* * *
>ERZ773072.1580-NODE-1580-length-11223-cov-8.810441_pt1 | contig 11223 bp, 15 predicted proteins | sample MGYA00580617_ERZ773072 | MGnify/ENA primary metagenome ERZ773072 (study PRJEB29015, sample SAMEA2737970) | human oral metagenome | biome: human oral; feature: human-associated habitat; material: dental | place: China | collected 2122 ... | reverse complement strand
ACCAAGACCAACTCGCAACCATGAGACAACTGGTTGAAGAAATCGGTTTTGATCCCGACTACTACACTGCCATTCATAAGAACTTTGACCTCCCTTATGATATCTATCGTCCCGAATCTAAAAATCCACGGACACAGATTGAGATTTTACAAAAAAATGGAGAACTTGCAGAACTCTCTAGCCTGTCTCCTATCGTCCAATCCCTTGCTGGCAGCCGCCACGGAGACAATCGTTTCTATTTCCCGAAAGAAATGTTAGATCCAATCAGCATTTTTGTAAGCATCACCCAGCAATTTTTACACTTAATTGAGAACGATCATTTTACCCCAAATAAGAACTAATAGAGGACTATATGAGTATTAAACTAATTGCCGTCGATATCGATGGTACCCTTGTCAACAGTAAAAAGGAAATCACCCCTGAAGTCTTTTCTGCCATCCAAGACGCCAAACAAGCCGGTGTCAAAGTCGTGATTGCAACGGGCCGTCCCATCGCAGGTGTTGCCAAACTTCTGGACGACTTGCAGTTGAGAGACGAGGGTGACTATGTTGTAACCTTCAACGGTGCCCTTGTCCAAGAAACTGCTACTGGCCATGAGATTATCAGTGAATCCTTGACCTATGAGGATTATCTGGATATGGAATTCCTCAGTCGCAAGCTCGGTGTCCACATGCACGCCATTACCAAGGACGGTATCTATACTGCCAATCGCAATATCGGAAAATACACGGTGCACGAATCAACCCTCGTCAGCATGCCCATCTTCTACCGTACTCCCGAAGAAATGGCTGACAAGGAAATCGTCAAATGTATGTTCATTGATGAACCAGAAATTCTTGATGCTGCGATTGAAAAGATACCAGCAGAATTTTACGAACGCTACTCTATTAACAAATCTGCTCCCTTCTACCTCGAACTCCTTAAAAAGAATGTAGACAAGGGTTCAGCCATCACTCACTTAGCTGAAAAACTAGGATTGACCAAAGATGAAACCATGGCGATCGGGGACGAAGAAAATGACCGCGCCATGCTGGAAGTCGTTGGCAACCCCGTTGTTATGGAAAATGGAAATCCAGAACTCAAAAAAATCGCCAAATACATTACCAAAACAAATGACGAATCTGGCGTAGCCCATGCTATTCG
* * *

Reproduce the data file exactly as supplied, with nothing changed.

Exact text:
>ERZ773072.1580-NODE-1580-length-11223-cov-8.810441_pt1 | contig 11223 bp, 15 predicted proteins | sample MGYA00580617_ERZ773072 | MGnify/ENA primary metagenome ERZ773072 (study PRJEB29015, sample SAMEA2737970) | human oral metagenome | biome: human oral; feature: human-associated habitat; material: dental | place: China | collected 2122 ... | reverse complement strand
ACCAAGACCAACTCGCAACCATGAGACAACTGGTTGAAGAAATCGGTTTTGATCCCGACTACTACACTGCCATTCATAAGAACTTTGACCTCCCTTATGATATCTATCGTCCCGAATCTAAAAATCCACGGACACAGATTGAGATTTTACAAAAAAATGGAGAACTTGCAGAACTCTCTAGCCTGTCTCCTATCGTCCAATCCCTTGCTGGCAGCCGCCACGGAGACAATCGTTTCTATTTCCCGAAAGAAATGTTAGATCCAATCAGCATTTTTGTAAGCATCACCCAGCAATTTTTACACTTAATTGAGAACGATCATTTTACCCCAAATAAGAACTAATAGAGGACTATATGAGTATTAAACTAATTGCCGTCGATATCGATGGTACCCTTGTCAACAGTAAAAAGGAAATCACCCCTGAAGTCTTTTCTGCCATCCAAGACGCCAAACAAGCCGGTGTCAAAGTCGTGATTGCAACGGGCCGTCCCATCGCAGGTGTTGCCAAACTTCTGGACGACTTGCAGTTGAGAGACGAGGGTGACTATGTTGTAACCTTCAACGGTGCCCTTGTCCAAGAAACTGCTACTGGCCATGAGATTATCAGTGAATCCTTGACCTATGAGGATTATCTGGATATGGAATTCCTCAGTCGCAAGCTCGGTGTCCACATGCACGCCATTACCAAGGACGGTATCTATACTGCCAATCGCAATATCGGAAAATACACGGTGCACGAATCAACCCTCGTCAGCATGCCCATCTTCTACCGTACTCCCGAAGAAATGGCTGACAAGGAAATCGTCAAATGTATGTTCATTGATGAACCAGAAATTCTTGATGCTGCGATTGAAAAGATACCAGCAGAATTTTACGAACGCTACTCTATTAACAAATCTGCTCCCTTCTACCTCGAACTCCTTAAAAAGAATGTAGACAAGGGTTCAGCCATCACTCACTTAGCTGAAAAACTAGGATTGACCAAAGATGAAACCATGGCGATCGGGGACGAAGAAAATGACCGCGCCATGCTGGAAGTCGTTGGCAACCCCGTTGTTATGGAAAATGGAAATCCAGAACTCAAAAAAATCGCCAAATACATTACCAAAACAAATGACGAATCTGGCGTAGCCCATGCTATTCG